Billed by the SPLOST Citizens Advisory Committee as the centerpiece of the proposed $63.8 million package, details remain sketchy on the $8 million Rome-Floyd County Agricultural Center — but supporters contend it’s a worthwhile project.
“You know the saying, ‘Build it and they will come?’ With this, it’s ‘Don’t build it and someone else will,’ like Bartow or Polk,” said Floyd County Extension Agent Keith Mickler.
The project was submitted by retired Pepperell High School agriculture teacher and farmer Carey Harris, who came to the committee presentation with dozens of enthusiastic backers. His information was short on specifics but long on possibilities.
County Manager Jamie McCord said the citizen-submitted animal shelter in the 2013 SPLOST had the same issues, but PAWS — the Public Animal Welfare Services facility that opened on North Avenue last December — has been a rousing success.
“I think we need to leave it wide open to develop partnerships,” McCord said about the ag center. “If voters approve it, we’re going to make it work.”
The Nov. 7 countywide vote is on an extension of the 1-cent special purpose, local option sales tax that runs through March 31, 2019. That means there would be at least two years to firm up the plans.
Harris’ proposal is for a multi-purpose complex that could house a variety of agricultural activities — essentially a regional hub for business, education, tourism and special events.
Offices for agencies such as Mickler’s University of Georgia Extension Service and the Farm Bureau would be located around an arena for livestock, horse and pet shows. A store for Georgia Grown products, along with a coffee and ice cream shop, space for food trucks and a permanent farmers market also would be part of the complex.
Harris said RV hook-ups and a covered eating area next to the farmers market and food truck area would boost traffic at the facility.
“We’ll be tenants in that space,” Mickler said. “But the real selling points are the arena, for different animal shows and things they don’t want in the Forum (River Center) … And we need a larger farmers market. This town is affluent enough and active enough to have a large farmers market.”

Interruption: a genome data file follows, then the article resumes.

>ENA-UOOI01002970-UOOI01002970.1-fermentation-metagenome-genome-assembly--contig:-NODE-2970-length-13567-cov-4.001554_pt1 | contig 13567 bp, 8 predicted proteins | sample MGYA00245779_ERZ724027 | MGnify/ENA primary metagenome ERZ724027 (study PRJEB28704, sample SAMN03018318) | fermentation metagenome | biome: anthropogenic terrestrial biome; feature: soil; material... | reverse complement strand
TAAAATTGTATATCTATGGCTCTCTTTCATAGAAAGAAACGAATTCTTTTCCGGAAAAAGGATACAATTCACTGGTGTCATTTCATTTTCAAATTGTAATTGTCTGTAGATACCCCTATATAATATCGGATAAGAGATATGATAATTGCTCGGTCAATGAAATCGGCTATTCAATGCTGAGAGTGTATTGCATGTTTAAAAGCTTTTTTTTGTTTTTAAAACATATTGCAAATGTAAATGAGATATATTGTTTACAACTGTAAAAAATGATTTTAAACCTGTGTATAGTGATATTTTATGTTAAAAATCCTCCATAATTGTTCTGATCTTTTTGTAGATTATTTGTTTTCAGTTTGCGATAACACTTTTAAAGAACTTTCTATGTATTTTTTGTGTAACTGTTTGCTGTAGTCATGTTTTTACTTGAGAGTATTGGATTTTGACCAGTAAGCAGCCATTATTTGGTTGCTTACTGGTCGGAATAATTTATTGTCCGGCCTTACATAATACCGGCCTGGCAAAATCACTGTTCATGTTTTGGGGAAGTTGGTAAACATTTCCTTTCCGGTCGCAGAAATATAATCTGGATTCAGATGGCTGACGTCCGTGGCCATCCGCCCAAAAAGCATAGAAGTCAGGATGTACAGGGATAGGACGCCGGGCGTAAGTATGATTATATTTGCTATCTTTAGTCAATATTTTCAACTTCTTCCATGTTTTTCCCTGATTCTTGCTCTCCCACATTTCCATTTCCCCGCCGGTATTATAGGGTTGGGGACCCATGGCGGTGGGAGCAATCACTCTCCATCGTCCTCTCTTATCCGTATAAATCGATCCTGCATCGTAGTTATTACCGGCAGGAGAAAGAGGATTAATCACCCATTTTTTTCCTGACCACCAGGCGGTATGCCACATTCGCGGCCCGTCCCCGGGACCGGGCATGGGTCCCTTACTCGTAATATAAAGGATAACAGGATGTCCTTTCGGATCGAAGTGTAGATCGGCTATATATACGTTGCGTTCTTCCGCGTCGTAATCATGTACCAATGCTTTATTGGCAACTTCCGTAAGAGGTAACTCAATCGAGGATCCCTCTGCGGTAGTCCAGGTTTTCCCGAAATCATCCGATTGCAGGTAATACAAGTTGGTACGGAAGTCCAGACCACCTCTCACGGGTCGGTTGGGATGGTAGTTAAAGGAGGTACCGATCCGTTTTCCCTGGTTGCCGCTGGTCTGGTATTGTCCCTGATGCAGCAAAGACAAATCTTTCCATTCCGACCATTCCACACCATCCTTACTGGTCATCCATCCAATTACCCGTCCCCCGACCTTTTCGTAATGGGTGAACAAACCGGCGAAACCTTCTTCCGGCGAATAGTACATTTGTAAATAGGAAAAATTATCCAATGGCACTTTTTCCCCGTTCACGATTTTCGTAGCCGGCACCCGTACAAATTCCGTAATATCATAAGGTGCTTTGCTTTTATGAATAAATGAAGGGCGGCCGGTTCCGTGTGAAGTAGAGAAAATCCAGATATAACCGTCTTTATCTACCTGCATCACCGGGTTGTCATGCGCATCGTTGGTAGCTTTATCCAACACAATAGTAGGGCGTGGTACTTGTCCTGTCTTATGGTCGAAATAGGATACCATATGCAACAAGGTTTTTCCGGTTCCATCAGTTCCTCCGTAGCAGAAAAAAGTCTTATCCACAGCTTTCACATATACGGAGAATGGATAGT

The extension office is currently tucked into a corner of the Floyd County Administration Building. Moving it would free up some space there, and give Mickler’s team enough room to host more programs such as gardening, sustainable farming and landscaping clinics.
“Any time we do a program, we have to go places,” he said. “We don’t have a meeting room and there’s definitely not enough parking here.”
Animal welfare groups, colleges and high schools also could make use of the complex, which would likely include classrooms and banquet space.
McCord said he’s been in talks with a number of entities that have indicated interest, and he got some more ideas during a weekend visit to Blue Ridge.
“It was agritourism on every corner,” he said. “We could even have what they call ‘heritage arts,’ like a cannery or a forge, things that draw people into a community.”
What’s left to do
A location hasn’t been determined, although officials have said they’d like to keep it close to Rome to encourage lunchtime visits and shopping. McCord said he’s looked at more than a dozen potential sites, but it’s too early to settle on one.
“The operation is obviously the key (to success), and having as many partners as possible,” he said. “That’s why we want to leave it open for now.”
He and Mickler took trips to the ag centers in Carroll and Coweta counties to see how they operate, although McCord said neither is as inclusive as what’s proposed in Floyd County. Carroll’s is “like a pole barn,” he said, run by the extension service and available for classes and special events. In Coweta, the Kiwanis Club manages the facility and holds its fair there.
“Carey’s model has been more of a consolidation of services,” McCord said.
There’s also an ongoing cost, which is what McCord wants to mitigate. Carroll County subsidizes its center by about $240,000 a year and Coweta puts in about $450,000 annually.
Leasing space to the store vendors, food trucks and agencies that could include the UGA Experiment Station, Farm Service Agency and Natural Resources Conservation Services, would offset the county’s cost.
“Ours could be between Carroll’s and Coweta’s, depending on what we build and where,” McCord said. “But we’re already putting $170,000 a year into (the extension office).”
He said the state and federal agencies all have current leases, but representatives have informally said they’d be interested in moving. Berry College, Shorter University and Georgia Highlands College also have ag programs, as do Floyd County and Rome City schools.
“Floyd County is taking the lead, but how much do we spend (on planning) before the vote,” McCord said. “If it passes, we’re going to do it and make it as successful as possible.”